MAPUTO — Mozambique's President Armando Guebuza won a landslide re-election with 75 percent of the vote, election officials said Wednesday.
"The National Elections Commission announces that citizen Armando Emilio Guebuza has been re-elected president of the republic of Mozambique for a period of five years," the commission's chief Joao Leopoldo da Costa told reporters, after the vote on October 28.
In the parliamentary race, Guebuza's Frelimo increased its majority from 160 seats to 191 seats in the 250-member legislature.
The race for second place -- closely watched in the wake of a recent opposition split -- was won by long-time opposition leader Afonso Dhlakama, leader of the former rebel movement Renamo, who took 16.5 percent of the vote.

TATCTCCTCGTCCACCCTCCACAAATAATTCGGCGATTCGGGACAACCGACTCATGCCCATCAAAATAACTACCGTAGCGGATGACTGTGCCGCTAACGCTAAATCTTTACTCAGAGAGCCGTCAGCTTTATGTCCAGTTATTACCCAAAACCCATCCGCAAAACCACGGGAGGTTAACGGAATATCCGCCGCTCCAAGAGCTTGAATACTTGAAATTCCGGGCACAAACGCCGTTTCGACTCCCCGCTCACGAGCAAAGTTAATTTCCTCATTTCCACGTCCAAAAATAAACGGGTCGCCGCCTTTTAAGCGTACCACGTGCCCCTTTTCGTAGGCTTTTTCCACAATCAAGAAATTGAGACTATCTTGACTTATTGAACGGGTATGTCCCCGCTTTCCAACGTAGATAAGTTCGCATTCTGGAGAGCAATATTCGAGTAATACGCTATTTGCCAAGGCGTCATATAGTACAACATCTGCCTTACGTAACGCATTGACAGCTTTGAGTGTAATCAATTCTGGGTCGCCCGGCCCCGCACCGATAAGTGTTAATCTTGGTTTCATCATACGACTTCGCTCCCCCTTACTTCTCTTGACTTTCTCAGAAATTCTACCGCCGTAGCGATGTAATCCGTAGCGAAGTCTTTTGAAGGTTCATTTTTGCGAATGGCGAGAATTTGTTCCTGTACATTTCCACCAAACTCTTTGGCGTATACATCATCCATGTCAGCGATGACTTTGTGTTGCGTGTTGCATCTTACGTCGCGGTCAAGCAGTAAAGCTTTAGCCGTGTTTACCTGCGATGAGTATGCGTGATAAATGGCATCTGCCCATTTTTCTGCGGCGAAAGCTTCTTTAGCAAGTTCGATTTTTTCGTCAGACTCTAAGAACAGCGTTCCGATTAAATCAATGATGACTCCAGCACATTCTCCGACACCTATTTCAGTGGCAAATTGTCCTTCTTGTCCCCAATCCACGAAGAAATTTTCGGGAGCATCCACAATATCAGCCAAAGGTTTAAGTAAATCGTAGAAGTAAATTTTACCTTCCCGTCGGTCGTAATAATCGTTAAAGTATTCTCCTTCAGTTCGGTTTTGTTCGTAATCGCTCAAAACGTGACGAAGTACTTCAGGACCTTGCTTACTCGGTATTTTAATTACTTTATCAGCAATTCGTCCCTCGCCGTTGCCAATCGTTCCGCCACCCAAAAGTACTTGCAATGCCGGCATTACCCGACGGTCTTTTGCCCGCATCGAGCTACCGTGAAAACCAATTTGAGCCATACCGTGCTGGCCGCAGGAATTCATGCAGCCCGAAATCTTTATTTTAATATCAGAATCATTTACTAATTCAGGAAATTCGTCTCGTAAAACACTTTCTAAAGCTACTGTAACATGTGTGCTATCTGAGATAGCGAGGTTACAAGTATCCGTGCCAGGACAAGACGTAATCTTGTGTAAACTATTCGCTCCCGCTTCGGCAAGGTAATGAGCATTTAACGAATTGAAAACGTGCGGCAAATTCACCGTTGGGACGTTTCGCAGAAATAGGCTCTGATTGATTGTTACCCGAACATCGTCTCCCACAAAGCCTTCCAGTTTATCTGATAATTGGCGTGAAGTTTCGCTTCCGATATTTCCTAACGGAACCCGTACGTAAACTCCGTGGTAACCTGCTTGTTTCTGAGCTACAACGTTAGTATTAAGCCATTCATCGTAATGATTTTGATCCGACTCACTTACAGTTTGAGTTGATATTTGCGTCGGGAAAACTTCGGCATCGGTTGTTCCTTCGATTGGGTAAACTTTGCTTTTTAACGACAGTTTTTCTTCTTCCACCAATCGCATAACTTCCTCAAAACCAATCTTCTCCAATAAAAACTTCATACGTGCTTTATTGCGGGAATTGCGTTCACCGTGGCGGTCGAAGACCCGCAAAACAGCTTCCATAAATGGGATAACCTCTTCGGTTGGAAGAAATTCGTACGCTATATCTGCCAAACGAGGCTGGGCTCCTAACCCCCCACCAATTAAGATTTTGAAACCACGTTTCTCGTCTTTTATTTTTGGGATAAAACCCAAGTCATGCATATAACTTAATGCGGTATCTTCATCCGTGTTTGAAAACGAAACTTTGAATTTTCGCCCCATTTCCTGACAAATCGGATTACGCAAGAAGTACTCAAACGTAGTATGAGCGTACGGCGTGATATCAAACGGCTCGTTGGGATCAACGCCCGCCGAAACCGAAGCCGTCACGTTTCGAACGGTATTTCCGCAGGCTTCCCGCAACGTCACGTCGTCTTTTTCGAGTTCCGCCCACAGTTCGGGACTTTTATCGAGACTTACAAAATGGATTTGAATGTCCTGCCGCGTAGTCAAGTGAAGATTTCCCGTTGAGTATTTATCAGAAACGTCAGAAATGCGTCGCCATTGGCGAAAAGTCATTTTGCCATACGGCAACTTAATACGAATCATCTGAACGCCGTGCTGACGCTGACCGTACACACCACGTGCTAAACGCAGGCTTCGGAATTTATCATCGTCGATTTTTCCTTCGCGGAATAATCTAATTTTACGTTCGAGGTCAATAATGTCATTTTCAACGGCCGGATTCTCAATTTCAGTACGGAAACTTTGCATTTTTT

Daviz Simango, founder of the breakaway Democratic Movement of Mozambique (MDM), was in third place with 8.6 percent. The new party took only eight seats in parliament, against 51 for Renamo.
The October 28 vote was Mozambique's fourth national poll since a 16-year civil war between Renamo and the Frelimo government ended in the establishment of multi-party democracy in 1994.
South African President Jacob Zuma on Wednesday congratulated Guebuza on his re-election, hailing the "excellent, historic and neighbourly relations" between the neighbouring countries and their citizens.
"It is furthermore my profound wish that these warm and close ties will continue to prosper during your new term of office", said Zuma in a statement.
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